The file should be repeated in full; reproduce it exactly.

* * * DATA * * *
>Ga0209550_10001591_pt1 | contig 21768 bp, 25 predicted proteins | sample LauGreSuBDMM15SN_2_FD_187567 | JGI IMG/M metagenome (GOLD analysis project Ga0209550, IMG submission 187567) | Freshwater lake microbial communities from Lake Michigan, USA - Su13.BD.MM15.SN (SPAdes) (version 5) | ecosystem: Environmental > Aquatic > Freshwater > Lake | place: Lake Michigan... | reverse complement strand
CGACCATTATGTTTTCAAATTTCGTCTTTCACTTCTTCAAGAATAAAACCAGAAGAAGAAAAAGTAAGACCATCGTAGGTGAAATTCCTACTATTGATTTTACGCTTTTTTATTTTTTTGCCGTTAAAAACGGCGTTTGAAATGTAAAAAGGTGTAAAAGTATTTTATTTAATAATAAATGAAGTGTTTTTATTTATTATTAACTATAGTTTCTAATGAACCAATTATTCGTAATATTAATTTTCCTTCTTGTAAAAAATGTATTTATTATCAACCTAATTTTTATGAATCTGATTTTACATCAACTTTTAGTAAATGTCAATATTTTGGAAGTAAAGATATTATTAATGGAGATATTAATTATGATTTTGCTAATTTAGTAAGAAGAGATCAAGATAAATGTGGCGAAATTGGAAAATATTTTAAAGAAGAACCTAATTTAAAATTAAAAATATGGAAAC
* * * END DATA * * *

>Ga0209550_10001591_pt1 | contig 21768 bp, 25 predicted proteins | sample LauGreSuBDMM15SN_2_FD_187567 | JGI IMG/M metagenome (GOLD analysis project Ga0209550, IMG submission 187567) | Freshwater lake microbial communities from Lake Michigan, USA - Su13.BD.MM15.SN (SPAdes) (version 5) | ecosystem: Environmental > Aquatic > Freshwater > Lake | place: Lake Michigan... | reverse complement strand
CGACCATTATGTTTTCAAATTTCGTCTTTCACTTCTTCAAGAATAAAACCAGAAGAAGAAAAAGTAAGACCATCGTAGGTGAAATTCCTACTATTGATTTTACGCTTTTTTATTTTTTTGCCGTTAAAAACGGCGTTTGAAATGTAAAAAGGTGTAAAAGTATTTTATTTAATAATAAATGAAGTGTTTTTATTTATTATTAACTATAGTTTCTAATGAACCAATTATTCGTAATATTAATTTTCCTTCTTGTAAAAAATGTATTTATTATCAACCTAATTTTTATGAATCTGATTTTACATCAACTTTTAGTAAATGTCAATATTTTGGAAGTAAAGATATTATTAATGGAGATATTAATTATGATTTTGCTAATTTAGTAAGAAGAGATCAAGATAAATGTGGCGAAATTGGAAAATATTTTAAAGAAGAACCTAATTTAAAATTAAAAATATGGAAAC